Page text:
Work (Work, Work) is the sound of HTRK collecting themselves after tragedy and loss. A difficult time creates a difficult album.
Sweet jangle pop outta New Jersey and more than likely the only Real Estate we'll ever purchase... (sad but true).
Melbourne four piece Otouto prove that art pop is not a dirty word on their impressive debut album Pip.
From Final Fantasy to something more pallettable Canada's Owen Pallett continues to enthrall with his third album which gets to right to the heart.
Dev Hynes brings us more songs of bittersweet romance on his sophomore release as Lightspeed Champion.
One of Webcuts favourite albums of last year, Hatcham Social hit the new year with this 6 track EP of new and familiar.
Luke Haines looks back at the 20th Century, and takes pop shots at the maligned and those who got left behind in typical Haines fashion.
Bradford Cox of Deerhunter makes us seem like we're slavishly supportive of everything his hand touches, but we mean every word. Honest.
Standing tall in the face of tragedy, Magic Dirt compile a lucky dip of new, rare and unreleased tracks to coincide with their recent tour.
A fusion of dub reggae, ska and soul, the brilliance of Pama International comes to the fore with their seventh album Pama Outernational.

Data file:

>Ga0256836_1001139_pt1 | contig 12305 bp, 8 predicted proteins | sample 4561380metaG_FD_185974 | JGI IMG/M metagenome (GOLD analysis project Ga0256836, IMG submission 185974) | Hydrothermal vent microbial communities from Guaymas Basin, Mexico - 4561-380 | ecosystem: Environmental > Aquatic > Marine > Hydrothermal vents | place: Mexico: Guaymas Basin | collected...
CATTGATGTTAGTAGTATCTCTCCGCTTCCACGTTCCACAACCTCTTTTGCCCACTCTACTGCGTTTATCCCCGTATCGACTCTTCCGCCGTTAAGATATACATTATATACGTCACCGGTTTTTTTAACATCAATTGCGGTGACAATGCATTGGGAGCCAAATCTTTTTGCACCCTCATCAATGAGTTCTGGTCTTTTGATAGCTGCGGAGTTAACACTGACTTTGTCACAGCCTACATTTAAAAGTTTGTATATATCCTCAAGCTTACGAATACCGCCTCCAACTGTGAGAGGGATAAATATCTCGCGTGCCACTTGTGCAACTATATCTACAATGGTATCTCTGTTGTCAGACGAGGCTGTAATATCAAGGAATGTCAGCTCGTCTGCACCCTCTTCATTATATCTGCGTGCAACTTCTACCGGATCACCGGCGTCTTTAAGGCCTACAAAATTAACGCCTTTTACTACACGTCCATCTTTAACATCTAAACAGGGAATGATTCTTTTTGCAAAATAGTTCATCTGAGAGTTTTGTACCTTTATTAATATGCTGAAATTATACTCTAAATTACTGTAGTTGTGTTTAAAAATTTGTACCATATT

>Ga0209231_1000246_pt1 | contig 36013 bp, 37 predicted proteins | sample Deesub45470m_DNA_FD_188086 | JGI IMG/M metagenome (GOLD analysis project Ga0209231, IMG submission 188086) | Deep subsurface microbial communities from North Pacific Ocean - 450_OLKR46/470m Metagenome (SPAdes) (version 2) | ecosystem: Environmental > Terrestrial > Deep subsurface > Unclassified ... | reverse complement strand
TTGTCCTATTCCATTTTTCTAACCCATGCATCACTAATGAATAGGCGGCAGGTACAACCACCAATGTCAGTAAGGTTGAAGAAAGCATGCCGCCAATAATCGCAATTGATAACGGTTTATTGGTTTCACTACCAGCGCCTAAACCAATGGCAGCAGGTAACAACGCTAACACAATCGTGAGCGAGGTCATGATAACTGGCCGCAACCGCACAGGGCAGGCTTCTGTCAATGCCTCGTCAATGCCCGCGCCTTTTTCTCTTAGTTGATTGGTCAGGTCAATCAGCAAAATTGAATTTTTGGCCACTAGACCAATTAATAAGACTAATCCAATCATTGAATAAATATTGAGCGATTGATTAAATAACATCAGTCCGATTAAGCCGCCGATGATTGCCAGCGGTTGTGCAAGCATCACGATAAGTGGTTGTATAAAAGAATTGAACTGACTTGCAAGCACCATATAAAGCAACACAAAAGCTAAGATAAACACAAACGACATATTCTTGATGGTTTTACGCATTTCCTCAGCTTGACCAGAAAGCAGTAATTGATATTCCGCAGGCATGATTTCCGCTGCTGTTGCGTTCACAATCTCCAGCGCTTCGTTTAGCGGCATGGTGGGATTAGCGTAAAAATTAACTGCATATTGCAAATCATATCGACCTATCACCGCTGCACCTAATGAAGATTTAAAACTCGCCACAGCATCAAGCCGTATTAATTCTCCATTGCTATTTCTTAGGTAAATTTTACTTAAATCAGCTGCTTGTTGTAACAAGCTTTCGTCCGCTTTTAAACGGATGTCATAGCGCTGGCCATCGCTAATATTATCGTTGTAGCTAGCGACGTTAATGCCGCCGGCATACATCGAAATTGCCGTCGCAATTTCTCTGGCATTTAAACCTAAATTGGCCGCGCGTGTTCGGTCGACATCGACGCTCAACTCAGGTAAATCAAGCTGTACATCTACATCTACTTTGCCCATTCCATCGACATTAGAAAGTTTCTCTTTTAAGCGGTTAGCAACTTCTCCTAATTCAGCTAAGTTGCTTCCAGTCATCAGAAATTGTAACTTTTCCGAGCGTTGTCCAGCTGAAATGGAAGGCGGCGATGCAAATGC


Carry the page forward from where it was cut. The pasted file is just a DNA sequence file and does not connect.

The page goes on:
If New Order and Doves made a record, how would it sound? Something like this, we think...
Load the chamber and light a candle for Jeffrey Lee Pierce, it's rockabilly blues-a-go-go with The Gun Club.
UK retro-funk n' soul act The Heavy roll out the grooves and ask the question "How you like me now?". Our answer awaits.
Windmill embark on a musical trip through the Epcot Space Center to give us the futuristic feel of Epcot Starfields.
A powerhouse debut and its cathartic, brooding follow-up, Bauhaus' back catalogue is remastered and revived for the masses.
Every rose has a thorn and so too does the fifth album by Raymond Raposa's folk-beat one man band Castanets.
Idlewild return with their fan-funded sixth album, offering much talk of Warnings (and Promises). But do they deliver?
Well versed in the Bible John Darnielle's Mountain Goats new album doesn't actually require a religious bone in your body to enjoy.
We take aim at the confusingly labelled American trio fun.'s first offering and find it's a fun album, period.
Despite the grim subject matter the second album from the Brooklyn trio The Antlers, Hospice is hot stuff.
Get out your eyeliner and your crushed velvet blouse as The Cult's Love is dusted down and dressed up in this sublime 4CD boxset.
The new album from Sydney art-pop five piece Dappled Cities reached forty eight on the Australian chart. Gold Zoundz indeed.
The title may be Everything Goes Wrong, but to our ears, everything goes right for the Vivian Girls on their sophomore release.
New Zealand indie legends The Clean are still going, well maybe strong is too kind a word, for their new release Mister Flop, er Pop.
More Pop(ular) Songs from New Jersey's finest. No condo screwing around here, just Yo La Tengo's consistent quality.
Born Again Revisited or bad idea revisited? Public opinion be damned. Is this the worst album we've heard all year?